Those are legit flags. A team selecting Bryant is banking on its coaching staff being able to do what the unstable group in Starkville could not: turn his considerable athletic gifts into functional football ability. Bryant has teased it at times, notably when he played next to another safety instead of as a centerfielder-type. There is some thought a team could transition Bryant to cornerback, in the way the Packers attempted with former first-round pick Damarious Randall. If Bryant can pick up on the receiver cues better with them right in front of him instead of reading and reacting more from afar, I heartily endorse the move.

The Bryant from his freshman year is worth a fourth or fifth round gamble for a team that doesn’t need him to play right away. That Bryant largely disappeared, though I liked what I saw in the LSU and Auburn games in ’17 enough that he still merits a late bid in the Supplemental Draft. His sprinter speed at his size, with his natural fluidity and decent striking power as a tackler, are in line with several recent late-round defensive backs.

Marty Carter, RB, Grand Valley State

Carter is a surprising late entrant to the draft pool. The D-II standout was expected to spearhead the rushing attack for the perennial national power. Reported academic ineligibility forced his hand.

I’ve seen Carter play in person 3 times, though he missed the GVSU game I attended last fall. He’s a physical and attacking runner who understands how to use his 6-0, 200-pound (listed, though both seem a tad generous) to his advantage. His top-notch acceleration and vision are on display on this run from last fall:

Carter averaged over 7 yards per carry in the best conference in D-II for the Lakers. The GLIAC produces a handful of legit NFL prospects every year, and Carter is as gifted as just about all of them. His instant burst and ability to get his shoulders narrow through a closing hole allow him to be more patient than most runners, setting up his blocks and reacting quickly and innately to the action. He’s got a decent stiff arm and will lower his shoulder to grind extra yards. As a runner, think Mark Ingram’s style in a more upright package.

The Lakers didn’t use him much in the passing game, and his struggles in pass protection in the two GVSU games I attended in ’16 are a good reason. He treats pass protection like a mosh pit, full force initial contact but no follow-up or technical prowess. That can be taught. His teammates note Carter does catch the ball well when given the chance. He’s also a fiercely competitive guy who isn’t above spinning the ball or letting a defender know when he bested him.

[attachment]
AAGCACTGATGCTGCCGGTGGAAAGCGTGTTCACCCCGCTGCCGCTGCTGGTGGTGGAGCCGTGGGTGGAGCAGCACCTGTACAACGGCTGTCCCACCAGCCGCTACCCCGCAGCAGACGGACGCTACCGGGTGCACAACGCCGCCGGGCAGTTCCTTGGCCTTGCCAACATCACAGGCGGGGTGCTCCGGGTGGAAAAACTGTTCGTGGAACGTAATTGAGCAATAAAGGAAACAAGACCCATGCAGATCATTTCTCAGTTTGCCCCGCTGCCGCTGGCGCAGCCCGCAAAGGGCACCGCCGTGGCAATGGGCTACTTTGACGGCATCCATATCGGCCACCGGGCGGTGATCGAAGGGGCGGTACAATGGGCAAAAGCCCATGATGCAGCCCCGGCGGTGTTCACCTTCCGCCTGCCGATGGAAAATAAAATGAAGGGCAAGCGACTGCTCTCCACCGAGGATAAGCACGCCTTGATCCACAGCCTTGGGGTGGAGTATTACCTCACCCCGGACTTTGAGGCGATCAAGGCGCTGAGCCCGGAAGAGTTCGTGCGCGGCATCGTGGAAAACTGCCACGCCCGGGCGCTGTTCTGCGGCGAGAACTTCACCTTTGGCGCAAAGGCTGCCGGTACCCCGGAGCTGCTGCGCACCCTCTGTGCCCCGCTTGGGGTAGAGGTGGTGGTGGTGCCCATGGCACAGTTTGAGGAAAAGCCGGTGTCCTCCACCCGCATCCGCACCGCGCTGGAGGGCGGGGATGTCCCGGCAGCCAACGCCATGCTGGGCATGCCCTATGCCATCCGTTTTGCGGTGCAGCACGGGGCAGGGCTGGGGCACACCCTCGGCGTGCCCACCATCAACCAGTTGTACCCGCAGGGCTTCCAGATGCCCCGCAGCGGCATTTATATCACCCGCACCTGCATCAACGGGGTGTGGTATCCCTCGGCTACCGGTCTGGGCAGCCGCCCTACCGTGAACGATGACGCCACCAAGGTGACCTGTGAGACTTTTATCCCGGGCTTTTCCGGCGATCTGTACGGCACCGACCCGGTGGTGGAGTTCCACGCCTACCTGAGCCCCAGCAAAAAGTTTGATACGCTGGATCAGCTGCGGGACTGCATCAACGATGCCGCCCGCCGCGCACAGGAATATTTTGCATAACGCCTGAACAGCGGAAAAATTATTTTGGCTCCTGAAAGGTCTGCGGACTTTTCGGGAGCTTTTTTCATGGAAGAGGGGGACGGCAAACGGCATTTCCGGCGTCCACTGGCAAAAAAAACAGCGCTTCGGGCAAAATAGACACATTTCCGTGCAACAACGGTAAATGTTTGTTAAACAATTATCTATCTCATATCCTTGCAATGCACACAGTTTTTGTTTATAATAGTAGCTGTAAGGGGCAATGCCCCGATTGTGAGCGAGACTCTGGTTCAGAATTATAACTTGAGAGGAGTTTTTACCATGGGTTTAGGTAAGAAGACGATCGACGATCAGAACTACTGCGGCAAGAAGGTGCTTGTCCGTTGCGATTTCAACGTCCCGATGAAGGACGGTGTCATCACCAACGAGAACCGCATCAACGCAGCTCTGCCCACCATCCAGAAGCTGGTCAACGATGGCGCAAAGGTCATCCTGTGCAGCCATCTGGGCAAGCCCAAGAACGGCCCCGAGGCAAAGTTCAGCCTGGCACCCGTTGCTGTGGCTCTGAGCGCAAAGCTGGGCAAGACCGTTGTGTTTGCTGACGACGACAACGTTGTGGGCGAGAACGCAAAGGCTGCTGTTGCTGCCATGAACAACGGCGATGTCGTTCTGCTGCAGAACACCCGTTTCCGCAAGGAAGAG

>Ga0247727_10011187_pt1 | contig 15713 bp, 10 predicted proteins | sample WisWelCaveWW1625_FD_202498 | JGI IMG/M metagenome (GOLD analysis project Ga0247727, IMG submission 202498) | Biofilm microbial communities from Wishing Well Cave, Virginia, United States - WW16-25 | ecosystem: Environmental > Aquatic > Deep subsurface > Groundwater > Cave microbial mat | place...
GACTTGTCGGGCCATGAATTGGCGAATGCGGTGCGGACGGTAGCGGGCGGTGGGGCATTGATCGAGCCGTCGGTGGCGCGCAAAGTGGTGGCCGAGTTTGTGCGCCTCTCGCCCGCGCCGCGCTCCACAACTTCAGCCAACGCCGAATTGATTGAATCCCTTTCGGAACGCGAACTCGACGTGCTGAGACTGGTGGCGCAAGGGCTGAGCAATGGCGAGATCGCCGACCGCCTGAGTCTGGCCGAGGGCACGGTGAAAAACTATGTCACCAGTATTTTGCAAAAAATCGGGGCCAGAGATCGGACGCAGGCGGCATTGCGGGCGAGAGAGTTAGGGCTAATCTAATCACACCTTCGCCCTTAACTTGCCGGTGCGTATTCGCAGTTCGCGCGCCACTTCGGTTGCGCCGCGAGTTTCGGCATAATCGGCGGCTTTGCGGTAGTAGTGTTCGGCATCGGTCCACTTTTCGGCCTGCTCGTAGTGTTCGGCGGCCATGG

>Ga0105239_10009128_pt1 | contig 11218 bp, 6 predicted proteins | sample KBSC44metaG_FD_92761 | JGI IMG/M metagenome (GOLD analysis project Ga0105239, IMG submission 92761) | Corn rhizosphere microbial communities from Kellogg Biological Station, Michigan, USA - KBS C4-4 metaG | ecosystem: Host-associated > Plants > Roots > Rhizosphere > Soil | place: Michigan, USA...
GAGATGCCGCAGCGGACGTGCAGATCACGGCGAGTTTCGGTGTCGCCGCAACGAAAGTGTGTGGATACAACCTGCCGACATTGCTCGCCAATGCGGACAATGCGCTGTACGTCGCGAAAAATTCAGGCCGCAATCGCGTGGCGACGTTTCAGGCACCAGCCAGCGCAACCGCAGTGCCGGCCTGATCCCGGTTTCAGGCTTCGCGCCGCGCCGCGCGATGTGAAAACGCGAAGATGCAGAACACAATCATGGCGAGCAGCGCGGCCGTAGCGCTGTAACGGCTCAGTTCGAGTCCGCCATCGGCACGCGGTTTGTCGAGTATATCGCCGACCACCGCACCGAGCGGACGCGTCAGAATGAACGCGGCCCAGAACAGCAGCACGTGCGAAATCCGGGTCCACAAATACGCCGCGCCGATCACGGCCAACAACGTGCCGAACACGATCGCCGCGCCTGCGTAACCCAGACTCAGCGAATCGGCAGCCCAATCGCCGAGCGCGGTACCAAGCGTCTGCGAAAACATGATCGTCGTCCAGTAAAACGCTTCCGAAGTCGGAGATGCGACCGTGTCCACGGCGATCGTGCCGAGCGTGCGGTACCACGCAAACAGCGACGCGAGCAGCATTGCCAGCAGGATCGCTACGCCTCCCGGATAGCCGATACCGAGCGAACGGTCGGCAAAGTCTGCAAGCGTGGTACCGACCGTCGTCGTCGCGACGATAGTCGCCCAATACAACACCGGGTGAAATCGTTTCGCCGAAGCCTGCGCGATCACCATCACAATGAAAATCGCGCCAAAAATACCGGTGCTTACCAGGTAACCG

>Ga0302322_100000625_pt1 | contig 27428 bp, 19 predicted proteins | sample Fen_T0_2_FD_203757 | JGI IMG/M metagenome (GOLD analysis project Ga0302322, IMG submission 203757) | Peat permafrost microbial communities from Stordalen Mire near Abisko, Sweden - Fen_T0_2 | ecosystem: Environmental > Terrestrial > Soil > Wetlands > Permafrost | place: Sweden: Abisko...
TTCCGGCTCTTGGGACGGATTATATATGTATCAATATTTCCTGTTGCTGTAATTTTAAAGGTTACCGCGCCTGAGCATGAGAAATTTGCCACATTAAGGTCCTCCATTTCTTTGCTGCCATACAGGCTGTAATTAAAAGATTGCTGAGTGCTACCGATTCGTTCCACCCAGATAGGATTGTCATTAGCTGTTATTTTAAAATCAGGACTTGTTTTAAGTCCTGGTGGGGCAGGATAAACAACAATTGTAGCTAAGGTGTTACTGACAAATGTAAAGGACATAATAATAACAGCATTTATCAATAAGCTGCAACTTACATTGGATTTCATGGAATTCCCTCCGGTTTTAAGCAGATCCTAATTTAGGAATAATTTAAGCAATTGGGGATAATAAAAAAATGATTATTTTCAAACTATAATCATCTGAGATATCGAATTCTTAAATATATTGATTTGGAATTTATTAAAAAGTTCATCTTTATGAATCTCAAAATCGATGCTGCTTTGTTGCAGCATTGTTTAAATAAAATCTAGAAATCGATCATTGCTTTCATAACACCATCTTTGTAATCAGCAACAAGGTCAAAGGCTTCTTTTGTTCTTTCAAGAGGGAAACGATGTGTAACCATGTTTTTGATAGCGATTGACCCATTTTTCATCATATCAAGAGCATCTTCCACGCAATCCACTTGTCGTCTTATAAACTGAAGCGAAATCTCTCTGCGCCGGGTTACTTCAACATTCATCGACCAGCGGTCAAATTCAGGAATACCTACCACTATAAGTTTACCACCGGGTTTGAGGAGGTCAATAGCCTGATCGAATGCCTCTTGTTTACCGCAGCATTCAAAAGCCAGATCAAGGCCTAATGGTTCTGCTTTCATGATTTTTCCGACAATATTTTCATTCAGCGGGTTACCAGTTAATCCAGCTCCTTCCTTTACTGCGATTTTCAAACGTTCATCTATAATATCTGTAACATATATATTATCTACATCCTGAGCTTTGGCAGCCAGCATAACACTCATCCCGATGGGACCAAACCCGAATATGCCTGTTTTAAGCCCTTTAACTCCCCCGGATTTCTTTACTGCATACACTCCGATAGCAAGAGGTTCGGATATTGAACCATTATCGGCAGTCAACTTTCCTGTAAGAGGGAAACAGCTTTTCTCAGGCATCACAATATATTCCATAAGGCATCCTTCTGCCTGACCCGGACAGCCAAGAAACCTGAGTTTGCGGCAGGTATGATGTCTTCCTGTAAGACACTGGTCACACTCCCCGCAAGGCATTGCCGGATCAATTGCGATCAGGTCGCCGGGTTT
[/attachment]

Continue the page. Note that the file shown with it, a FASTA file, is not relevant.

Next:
Reviewing some GVSU games on the fly to focus more on Carter’s NFL potential, I like the school’s prodigious all-time rushing leader (more than 3,600 yards and 36 TDs in 3 years) enough to bid a sixth or seventh round pick on him in the Supplemental Draft. His aggressiveness and acceleration are enough to make up for his average (by NFL standards) speed and the jump in competition, notably the speed of the second-level defenders.

Adonis Alexander, CB, Virginia Tech

I was a lot more excited about Alexander before his well-attended workout in June. The 6-3, 207-pound listing wilted into a hair under 6-2, 197 pounds with an unacceptable 4.61 40-yard dash time and substandard performance in agility drills.

His production was relatively low, but in his defense two of his fellow Hokie cornerbacks (Greg Stroman, Brandon Facyson) both showed enough promise to earn Shrine Game berths in January. Alexander’s length and body control while at full gallop, plus his quality jam and bail techniques offer some promise. But with his unimpressive workout and unsavory off-field transgressions make Alexander undraftable. He’s got a marijuana possession arrest, an unrelated team suspension, and he’s in this draft because of academic ineligibility. I asked one of the same NFL personnel folk I talked to after Beal’s workout about Alexander and got a dismissive eye roll and head shake no. Sometimes no words need to be said.

Bright Ugwoegbu, LB, Oregon State

I don’t want to crush dreams here, but no NFL team is pulling the trigger on a slow (4.97 40 time at his workout which absolutely shows on tape) linebacker who is smaller (6-1/205) than many safeties and got kicked out of school. Sorry.